Ray Gingerich responded to a comment from Joffre Stewart by insisting that he was not an anarchist and indeed believed that a strong, active government (for example, one capable of implementing single-payer universal health care) was not incompatible with pacifism. He plugged nonviolent conflict resolution strategies of the The Unconquerable World / A Force More Powerful school. He also suggested that Marian Franz (the long-time National Campaign for a Peace Tax Fund executive director) had been used by people and institutions who wanted to delay their confrontation with taxpayer complicity by putting it off until some distant future in which conscientious objection to military taxation was a legalized option.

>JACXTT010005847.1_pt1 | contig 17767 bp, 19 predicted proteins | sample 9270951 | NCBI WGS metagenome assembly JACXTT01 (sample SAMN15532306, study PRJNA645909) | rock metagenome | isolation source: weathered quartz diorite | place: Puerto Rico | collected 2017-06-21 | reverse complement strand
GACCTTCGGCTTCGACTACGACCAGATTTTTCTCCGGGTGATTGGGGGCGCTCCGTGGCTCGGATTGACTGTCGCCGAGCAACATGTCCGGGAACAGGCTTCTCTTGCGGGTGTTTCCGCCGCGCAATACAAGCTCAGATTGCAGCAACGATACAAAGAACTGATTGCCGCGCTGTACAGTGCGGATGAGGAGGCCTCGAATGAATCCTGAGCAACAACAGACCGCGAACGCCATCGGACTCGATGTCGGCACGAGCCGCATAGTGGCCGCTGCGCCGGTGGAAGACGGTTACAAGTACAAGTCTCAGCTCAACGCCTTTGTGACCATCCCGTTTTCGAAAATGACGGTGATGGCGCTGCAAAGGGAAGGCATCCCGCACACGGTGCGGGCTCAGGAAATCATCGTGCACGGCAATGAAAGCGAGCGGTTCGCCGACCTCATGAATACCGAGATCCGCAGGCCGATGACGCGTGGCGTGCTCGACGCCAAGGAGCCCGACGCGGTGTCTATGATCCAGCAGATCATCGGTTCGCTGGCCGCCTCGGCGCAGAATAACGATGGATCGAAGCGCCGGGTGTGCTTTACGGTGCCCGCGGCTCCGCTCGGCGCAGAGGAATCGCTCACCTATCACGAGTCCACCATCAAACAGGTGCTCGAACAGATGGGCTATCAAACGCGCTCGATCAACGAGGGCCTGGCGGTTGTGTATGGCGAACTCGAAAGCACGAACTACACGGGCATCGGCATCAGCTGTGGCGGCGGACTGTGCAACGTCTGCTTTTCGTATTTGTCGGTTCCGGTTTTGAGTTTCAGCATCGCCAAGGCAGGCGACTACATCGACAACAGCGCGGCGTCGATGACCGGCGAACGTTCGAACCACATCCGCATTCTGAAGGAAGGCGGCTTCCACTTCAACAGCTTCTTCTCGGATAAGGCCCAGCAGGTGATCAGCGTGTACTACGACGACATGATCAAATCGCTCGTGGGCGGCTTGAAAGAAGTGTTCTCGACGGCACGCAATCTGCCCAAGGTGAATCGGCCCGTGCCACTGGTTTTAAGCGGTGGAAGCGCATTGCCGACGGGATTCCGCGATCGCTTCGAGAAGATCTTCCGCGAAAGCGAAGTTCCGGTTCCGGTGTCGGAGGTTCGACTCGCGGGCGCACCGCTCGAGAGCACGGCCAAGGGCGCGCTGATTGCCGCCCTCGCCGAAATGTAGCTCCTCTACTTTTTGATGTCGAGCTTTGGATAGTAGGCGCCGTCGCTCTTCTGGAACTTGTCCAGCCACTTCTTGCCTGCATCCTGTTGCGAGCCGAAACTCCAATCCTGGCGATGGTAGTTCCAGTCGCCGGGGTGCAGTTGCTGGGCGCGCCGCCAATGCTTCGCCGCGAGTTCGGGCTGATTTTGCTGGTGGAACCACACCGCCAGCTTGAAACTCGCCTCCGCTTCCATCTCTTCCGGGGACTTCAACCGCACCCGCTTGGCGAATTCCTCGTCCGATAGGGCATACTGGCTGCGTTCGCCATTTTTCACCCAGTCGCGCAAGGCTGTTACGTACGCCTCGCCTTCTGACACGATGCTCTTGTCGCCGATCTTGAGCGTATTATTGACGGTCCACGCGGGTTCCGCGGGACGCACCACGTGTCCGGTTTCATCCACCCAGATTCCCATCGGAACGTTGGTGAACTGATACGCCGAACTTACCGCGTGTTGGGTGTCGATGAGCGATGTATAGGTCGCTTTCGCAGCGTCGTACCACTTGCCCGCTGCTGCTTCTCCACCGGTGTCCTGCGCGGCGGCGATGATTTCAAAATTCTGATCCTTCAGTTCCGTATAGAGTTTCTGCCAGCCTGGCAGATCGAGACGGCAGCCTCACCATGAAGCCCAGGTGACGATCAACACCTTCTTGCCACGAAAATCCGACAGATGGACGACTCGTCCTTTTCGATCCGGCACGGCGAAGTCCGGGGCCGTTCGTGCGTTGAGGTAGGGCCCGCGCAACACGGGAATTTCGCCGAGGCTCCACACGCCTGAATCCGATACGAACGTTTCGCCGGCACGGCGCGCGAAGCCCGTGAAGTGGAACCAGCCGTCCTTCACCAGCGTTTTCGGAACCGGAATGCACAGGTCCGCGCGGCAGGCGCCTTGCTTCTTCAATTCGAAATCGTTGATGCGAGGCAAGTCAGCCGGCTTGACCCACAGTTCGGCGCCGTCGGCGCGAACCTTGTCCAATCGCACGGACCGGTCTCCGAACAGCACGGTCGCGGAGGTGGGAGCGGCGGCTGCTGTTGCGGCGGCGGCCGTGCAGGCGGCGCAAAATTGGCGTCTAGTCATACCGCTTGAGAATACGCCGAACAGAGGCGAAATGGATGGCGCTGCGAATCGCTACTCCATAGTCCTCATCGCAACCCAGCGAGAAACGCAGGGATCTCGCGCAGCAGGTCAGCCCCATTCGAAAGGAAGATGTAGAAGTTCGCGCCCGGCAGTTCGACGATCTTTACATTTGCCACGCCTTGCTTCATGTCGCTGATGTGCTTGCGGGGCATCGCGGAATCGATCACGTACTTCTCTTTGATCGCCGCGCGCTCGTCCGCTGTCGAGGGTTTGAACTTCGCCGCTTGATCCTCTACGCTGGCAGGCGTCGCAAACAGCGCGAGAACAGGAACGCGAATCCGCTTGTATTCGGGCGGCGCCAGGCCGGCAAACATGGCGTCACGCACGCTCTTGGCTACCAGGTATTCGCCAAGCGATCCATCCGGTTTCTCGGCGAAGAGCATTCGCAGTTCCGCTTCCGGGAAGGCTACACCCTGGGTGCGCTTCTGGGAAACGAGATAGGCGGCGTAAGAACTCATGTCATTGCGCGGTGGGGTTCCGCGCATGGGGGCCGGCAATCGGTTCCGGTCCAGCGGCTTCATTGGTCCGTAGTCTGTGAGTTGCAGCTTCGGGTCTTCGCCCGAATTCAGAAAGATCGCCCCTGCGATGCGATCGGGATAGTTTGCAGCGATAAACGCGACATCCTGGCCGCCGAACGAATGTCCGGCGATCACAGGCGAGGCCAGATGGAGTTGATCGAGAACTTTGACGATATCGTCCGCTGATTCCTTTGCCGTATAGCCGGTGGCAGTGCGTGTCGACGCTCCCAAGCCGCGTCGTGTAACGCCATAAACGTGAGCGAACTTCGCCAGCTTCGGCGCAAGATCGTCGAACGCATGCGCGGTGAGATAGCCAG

Joffre Stewart noted that the U.S. government had no qualms about raiding the Social Security “trust fund” to pay for its military spending, and that it had stacked its “U.S. Institute of Peace” with CIA folk committed to the government’s violent foreign policy. He therefore sees no reason to trust the government to administer a “peace tax fund.”